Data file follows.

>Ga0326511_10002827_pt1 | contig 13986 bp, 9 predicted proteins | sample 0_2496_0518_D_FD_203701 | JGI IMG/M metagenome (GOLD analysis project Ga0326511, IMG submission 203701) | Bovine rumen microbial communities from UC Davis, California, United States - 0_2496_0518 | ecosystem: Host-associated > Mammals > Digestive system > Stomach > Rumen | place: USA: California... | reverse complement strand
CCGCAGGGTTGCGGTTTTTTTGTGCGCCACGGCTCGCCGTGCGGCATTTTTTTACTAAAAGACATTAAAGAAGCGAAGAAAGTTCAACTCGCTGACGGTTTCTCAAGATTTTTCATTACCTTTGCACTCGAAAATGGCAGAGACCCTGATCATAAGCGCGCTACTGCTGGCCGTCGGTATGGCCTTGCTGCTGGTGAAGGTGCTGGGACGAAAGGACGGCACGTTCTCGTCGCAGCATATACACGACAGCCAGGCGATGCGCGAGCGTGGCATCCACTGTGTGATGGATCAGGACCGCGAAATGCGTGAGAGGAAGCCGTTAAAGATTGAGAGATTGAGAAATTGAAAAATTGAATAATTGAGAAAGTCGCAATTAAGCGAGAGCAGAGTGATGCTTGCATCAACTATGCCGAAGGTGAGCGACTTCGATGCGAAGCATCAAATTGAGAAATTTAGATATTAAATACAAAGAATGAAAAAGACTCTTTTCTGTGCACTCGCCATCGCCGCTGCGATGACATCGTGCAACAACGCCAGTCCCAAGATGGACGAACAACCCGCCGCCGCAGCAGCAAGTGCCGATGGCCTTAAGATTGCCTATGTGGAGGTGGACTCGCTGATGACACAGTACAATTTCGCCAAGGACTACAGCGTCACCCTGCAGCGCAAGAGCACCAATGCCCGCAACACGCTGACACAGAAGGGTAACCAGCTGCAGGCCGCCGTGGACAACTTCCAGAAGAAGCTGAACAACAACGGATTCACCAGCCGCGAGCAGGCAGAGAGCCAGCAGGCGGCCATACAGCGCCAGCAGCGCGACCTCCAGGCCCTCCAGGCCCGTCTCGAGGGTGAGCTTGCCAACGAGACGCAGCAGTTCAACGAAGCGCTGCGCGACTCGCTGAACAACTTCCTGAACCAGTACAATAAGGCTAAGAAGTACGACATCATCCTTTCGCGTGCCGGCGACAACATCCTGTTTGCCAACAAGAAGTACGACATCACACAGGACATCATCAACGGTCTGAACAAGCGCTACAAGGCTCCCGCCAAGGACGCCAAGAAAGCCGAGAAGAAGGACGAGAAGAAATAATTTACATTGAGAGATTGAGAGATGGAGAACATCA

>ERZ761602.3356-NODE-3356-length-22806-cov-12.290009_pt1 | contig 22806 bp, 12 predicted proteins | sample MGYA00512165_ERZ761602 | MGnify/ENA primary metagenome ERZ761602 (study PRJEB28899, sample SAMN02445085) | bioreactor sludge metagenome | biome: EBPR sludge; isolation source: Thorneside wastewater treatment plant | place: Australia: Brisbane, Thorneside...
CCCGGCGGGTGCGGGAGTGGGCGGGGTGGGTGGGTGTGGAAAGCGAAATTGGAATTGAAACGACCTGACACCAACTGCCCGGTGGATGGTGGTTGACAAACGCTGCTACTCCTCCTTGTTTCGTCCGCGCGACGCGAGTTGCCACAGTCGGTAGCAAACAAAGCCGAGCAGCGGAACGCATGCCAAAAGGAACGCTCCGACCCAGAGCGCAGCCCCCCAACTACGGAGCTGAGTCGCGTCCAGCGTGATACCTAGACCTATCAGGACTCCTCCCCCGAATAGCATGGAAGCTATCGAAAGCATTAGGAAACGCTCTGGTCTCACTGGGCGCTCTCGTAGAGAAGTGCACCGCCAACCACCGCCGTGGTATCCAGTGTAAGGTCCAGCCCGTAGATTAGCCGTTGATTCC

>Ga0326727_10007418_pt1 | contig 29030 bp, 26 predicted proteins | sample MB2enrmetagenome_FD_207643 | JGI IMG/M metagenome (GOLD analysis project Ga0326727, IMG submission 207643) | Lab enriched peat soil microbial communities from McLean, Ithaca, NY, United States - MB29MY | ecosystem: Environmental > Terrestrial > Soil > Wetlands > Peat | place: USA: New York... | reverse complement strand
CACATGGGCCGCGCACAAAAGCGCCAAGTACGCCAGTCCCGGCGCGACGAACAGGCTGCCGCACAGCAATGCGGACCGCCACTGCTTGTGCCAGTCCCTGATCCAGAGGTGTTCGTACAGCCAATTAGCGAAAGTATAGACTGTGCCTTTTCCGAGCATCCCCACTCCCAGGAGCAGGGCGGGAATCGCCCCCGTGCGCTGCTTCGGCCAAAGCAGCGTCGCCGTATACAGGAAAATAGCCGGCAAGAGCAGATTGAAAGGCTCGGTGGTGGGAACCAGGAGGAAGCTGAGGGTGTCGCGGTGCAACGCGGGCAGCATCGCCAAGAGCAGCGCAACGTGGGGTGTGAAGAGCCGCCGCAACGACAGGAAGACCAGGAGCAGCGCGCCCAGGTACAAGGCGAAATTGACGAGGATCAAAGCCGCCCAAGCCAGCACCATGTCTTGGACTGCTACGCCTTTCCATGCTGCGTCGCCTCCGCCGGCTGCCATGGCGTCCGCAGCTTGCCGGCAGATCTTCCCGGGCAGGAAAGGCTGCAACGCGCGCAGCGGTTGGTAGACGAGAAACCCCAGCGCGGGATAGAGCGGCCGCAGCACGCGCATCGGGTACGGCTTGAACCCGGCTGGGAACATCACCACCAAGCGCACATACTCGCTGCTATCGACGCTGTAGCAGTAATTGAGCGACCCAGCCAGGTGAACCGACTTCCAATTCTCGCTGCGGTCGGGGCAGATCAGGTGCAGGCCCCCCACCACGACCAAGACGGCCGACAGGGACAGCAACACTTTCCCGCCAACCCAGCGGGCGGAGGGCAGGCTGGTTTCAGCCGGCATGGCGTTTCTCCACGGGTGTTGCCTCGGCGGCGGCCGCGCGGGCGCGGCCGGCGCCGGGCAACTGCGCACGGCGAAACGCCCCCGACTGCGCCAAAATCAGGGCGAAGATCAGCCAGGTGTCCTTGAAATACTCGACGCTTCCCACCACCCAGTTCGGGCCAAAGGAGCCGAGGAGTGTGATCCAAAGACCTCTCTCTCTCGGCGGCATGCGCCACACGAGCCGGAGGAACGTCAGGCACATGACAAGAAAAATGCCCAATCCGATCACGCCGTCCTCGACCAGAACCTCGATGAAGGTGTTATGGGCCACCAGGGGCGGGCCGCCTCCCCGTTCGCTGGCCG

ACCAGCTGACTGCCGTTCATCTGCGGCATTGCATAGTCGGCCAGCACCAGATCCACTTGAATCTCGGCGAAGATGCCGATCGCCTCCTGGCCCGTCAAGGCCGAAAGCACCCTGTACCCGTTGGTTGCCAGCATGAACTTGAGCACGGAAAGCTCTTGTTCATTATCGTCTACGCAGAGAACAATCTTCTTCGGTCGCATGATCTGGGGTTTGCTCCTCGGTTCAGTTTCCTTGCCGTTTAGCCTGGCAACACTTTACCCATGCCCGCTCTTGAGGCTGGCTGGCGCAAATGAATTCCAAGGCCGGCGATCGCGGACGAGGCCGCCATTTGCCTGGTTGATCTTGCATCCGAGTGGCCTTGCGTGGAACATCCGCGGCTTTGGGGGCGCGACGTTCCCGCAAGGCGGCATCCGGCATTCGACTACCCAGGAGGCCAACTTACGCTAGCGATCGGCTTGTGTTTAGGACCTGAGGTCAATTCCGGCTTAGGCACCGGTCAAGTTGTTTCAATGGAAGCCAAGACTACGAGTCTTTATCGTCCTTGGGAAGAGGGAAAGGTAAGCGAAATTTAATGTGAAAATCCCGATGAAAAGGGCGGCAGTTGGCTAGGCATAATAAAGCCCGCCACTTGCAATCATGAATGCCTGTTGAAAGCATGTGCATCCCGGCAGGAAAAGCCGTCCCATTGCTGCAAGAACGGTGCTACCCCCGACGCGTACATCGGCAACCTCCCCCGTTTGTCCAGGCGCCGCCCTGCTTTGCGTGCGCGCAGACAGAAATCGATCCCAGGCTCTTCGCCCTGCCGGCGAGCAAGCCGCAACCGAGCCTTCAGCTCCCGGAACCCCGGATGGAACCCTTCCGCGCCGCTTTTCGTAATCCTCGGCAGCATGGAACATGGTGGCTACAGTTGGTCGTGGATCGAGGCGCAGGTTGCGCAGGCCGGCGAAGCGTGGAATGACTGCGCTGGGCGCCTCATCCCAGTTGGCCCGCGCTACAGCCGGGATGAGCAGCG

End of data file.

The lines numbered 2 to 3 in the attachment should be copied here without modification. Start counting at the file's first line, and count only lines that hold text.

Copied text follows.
CCGCAGGGTTGCGGTTTTTTTGTGCGCCACGGCTCGCCGTGCGGCATTTTTTTACTAAAAGACATTAAAGAAGCGAAGAAAGTTCAACTCGCTGACGGTTTCTCAAGATTTTTCATTACCTTTGCACTCGAAAATGGCAGAGACCCTGATCATAAGCGCGCTACTGCTGGCCGTCGGTATGGCCTTGCTGCTGGTGAAGGTGCTGGGACGAAAGGACGGCACGTTCTCGTCGCAGCATATACACGACAGCCAGGCGATGCGCGAGCGTGGCATCCACTGTGTGATGGATCAGGACCGCGAAATGCGTGAGAGGAAGCCGTTAAAGATTGAGAGATTGAGAAATTGAAAAATTGAATAATTGAGAAAGTCGCAATTAAGCGAGAGCAGAGTGATGCTTGCATCAACTATGCCGAAGGTGAGCGACTTCGATGCGAAGCATCAAATTGAGAAATTTAGATATTAAATACAAAGAATGAAAAAGACTCTTTTCTGTGCACTCGCCATCGCCGCTGCGATGACATCGTGCAACAACGCCAGTCCCAAGATGGACGAACAACCCGCCGCCGCAGCAGCAAGTGCCGATGGCCTTAAGATTGCCTATGTGGAGGTGGACTCGCTGATGACACAGTACAATTTCGCCAAGGACTACAGCGTCACCCTGCAGCGCAAGAGCACCAATGCCCGCAACACGCTGACACAGAAGGGTAACCAGCTGCAGGCCGCCGTGGACAACTTCCAGAAGAAGCTGAACAACAACGGATTCACCAGCCGCGAGCAGGCAGAGAGCCAGCAGGCGGCCATACAGCGCCAGCAGCGCGACCTCCAGGCCCTCCAGGCCCGTCTCGAGGGTGAGCTTGCCAACGAGACGCAGCAGTTCAACGAAGCGCTGCGCGACTCGCTGAACAACTTCCTGAACCAGTACAATAAGGCTAAGAAGTACGACATCATCCTTTCGCGTGCCGGCGACAACATCCTGTTTGCCAACAAGAAGTACGACATCACACAGGACATCATCAACGGTCTGAACAAGCGCTACAAGGCTCCCGCCAAGGACGCCAAGAAAGCCGAGAAGAAGGACGAGAAGAAATAATTTACATTGAGAGATTGAGAGATGGAGAACATCA

>ERZ761602.3356-NODE-3356-length-22806-cov-12.290009_pt1 | contig 22806 bp, 12 predicted proteins | sample MGYA00512165_ERZ761602 | MGnify/ENA primary metagenome ERZ761602 (study PRJEB28899, sample SAMN02445085) | bioreactor sludge metagenome | biome: EBPR sludge; isolation source: Thorneside wastewater treatment plant | place: Australia: Brisbane, Thorneside...